Sensors Expo 2006 draws a crowd, offers new products

By Control Engineering Staff June 20, 2006
Stanley used a variety of receptor and environmental sensors, artificial intelligence, and a dual GPS to help guide it through its 132-mile journey through the Mojave Desert.

Rosemont, IL —More than 3,000 attendees and nearly 200 exhibitors helped drive the 20th annual Sensors Expo and Conference to a successful conclusion. The event, held June 5-7 in a Chicago suburb, focused on sensors and sensor-integrated systems. It was marked by the introduction of a number of new products (for more, see “Products” below and Control Engineering’s Process Instrumentation and Sensors Monthly e-newsletter, coming June 22), three keynote sessions, and a comprehensive technical conference. Next year’s event will take place June 11-13, again at the Stephens Convention Center in Rosemont, IL.

Noteworthy announcements included the partnering of Tendril , a system software developer, and Ember Corp. to promote easy and quick deployment of wireless sensor and control network (WSCN) applications. The companies will integrate Ember’s ZigBee-compliant networking platform with other environments, including IP networks, building automation networks, and PC/PDA-based applications. Tendril’s system software will be included in Ember development kits. The product is said to simplify OEM and system integrator projects, allowing OEMs to integrate wireless networking capabilities into products in less than a week and integrators to add WSCN to deployments in the field in hours instead of days.

In other news, austriamicrosystems released a free software development kit for its magnetic rotary encoder IC family. The kit is said to allow the creation of powerful demonstrators as well as application software tailored to specific test and product configuration requirements in the shortest possible timeframe. It is based on a Dynamic Link Library (DLL) that can be embedded in many software platforms, including Microsoft Visual Studio, Borland C++ Builder, or National Instruments’ LabView. Application examples and help files reportedly make the kit very user friendly. The kit supports the entire austriamicrosystems magnetic encoder IC family. Click here to download it.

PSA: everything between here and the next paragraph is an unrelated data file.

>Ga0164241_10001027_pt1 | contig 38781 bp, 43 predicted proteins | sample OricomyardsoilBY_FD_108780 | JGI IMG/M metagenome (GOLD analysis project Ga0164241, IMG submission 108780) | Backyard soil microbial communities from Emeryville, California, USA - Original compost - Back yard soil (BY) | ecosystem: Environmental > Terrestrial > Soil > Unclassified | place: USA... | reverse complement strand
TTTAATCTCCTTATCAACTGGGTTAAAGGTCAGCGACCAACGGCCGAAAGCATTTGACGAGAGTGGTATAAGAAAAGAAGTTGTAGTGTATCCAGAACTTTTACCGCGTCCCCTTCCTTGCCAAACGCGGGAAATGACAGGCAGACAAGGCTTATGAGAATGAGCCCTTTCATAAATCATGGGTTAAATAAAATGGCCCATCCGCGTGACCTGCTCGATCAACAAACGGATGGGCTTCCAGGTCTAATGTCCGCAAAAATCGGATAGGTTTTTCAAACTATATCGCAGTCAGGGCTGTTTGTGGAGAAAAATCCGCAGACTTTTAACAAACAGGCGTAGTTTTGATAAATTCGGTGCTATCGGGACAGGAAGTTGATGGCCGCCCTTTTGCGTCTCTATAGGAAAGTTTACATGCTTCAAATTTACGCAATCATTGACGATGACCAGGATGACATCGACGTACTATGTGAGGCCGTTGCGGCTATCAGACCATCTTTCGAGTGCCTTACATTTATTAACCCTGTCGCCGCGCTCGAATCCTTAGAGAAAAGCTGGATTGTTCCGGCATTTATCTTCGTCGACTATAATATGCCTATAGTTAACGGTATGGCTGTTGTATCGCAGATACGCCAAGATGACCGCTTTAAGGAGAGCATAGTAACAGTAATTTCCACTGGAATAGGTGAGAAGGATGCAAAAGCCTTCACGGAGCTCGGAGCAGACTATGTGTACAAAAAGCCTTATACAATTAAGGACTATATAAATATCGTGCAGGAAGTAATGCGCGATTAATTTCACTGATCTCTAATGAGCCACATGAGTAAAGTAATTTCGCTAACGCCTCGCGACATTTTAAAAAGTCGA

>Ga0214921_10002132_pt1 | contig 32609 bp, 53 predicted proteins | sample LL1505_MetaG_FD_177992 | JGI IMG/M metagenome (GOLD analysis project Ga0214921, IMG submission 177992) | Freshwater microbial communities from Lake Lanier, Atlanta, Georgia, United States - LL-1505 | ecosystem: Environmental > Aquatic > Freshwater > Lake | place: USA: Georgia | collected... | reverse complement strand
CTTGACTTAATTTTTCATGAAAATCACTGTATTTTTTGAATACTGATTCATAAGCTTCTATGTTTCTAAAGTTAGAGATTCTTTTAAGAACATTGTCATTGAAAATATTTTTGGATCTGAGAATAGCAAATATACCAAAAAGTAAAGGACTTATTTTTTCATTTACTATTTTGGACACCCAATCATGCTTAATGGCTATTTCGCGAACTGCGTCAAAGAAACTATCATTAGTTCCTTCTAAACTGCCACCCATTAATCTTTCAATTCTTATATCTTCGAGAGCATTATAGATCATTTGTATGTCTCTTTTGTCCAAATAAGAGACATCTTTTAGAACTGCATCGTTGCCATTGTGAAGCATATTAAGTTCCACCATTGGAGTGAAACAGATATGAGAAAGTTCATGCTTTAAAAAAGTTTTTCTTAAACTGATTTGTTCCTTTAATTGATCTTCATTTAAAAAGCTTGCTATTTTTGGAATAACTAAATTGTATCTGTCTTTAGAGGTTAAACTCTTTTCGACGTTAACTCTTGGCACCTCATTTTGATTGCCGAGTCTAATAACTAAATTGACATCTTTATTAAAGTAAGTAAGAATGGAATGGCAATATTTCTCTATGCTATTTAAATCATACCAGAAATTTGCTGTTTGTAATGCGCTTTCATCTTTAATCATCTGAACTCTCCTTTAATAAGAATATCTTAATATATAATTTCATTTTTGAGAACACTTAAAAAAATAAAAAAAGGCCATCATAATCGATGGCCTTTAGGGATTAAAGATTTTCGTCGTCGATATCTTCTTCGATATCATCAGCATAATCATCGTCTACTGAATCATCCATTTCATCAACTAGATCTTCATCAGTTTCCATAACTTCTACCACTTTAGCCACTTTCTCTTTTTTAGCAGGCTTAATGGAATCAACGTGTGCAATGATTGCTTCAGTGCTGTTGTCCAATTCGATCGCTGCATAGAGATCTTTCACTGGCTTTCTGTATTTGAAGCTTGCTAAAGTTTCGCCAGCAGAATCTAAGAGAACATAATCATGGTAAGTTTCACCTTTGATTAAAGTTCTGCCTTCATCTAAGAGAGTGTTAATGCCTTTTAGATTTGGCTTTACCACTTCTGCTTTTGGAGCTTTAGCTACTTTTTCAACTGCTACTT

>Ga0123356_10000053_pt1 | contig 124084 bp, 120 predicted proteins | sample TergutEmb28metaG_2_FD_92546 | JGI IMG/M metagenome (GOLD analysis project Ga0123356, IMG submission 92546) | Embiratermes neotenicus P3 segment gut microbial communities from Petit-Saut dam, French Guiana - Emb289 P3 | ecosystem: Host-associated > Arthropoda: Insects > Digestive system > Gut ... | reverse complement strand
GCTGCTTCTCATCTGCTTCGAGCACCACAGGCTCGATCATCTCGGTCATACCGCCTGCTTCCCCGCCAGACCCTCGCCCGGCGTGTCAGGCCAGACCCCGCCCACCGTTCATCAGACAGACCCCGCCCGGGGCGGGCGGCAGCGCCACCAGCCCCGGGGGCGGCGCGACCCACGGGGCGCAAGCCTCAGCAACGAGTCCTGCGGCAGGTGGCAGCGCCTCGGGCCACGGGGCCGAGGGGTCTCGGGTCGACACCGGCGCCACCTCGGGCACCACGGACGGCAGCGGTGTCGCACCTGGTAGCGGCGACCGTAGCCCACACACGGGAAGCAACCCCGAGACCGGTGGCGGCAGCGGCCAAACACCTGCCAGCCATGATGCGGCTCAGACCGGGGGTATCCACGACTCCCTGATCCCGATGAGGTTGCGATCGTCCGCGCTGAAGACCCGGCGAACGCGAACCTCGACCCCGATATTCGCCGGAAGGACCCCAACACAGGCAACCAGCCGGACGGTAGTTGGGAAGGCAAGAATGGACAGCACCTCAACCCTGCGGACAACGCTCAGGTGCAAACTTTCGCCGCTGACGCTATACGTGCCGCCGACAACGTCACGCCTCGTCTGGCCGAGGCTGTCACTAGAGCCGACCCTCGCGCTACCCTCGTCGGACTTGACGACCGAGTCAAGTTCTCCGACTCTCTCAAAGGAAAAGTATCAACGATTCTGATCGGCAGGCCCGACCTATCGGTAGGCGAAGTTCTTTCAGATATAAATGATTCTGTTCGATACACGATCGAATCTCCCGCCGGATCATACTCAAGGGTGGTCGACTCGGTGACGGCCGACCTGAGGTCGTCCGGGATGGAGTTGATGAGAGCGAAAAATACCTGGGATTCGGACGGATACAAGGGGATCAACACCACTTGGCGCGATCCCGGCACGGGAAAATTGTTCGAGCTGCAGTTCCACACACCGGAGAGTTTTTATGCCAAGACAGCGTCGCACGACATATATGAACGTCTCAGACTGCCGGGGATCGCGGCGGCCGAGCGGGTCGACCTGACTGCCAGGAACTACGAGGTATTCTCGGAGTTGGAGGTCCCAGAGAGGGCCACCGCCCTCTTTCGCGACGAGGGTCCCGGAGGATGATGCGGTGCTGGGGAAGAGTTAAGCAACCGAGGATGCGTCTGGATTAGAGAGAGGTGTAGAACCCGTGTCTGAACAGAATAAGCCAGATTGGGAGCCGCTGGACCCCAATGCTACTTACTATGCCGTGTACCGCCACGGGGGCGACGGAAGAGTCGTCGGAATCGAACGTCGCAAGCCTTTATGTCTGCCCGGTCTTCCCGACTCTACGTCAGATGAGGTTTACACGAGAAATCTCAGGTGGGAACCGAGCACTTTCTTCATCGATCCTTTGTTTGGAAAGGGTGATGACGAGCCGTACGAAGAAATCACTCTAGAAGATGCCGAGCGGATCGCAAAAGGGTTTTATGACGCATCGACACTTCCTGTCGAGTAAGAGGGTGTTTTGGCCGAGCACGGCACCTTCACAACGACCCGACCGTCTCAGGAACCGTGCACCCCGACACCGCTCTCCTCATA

The three keynote speakers included Gentry Lee of the Jet Propulsion Laboratory who spoke on “The infinite possibilities of the 21 st century;” Dr. Robert M. Metcalfe, 3 Com founder credited with inventing Ethernet, who discussed “The future of embedded networking;” and Sebastian Thrun, associate professor of computer science and director of the Stanford Artificial Intelligence Laboratory, who described “Winning the DARPA [Defense Advanced Research Projects Agency] grand challenge: A robot race through the Mojave desert.” All spoke to near-capacity audiences.

Drawing particular attention was Thrun’s blow-by-blow report of how his team coupled receptor and environmental sensors, artificial intelligence, computer technology, and a dual GPS system with hard work and persistence to create Stanley, the mobile ground vehicle. The robotic car outlasted 194 challengers (including those from other universities, contractors, and car enthusiasts), traversing 132 miles through the California and Nevada deserts to capture the $2 million prize. Thrun likened sending Stanley off at the outset of the race to “sending your child off to college and out into the world. You can’t see them anymore, but you hope they’ll come back—whole.”

Stanley made the journey in the best time 6 hr 53 min 58 sec and was the first of only five robots to finish the route. The Stanford team is already planning its participation in next year’s “Urban Challenge,” which will be held in an “abandoned city” filled with “traffic” and other urban hazards. That event is scheduled for Nov. 3, 2007. Click here to read more about Stanford’s involvement in this program.

—Control Engineering Daily News Desk

Jeanine Katzel& /A>, senior editor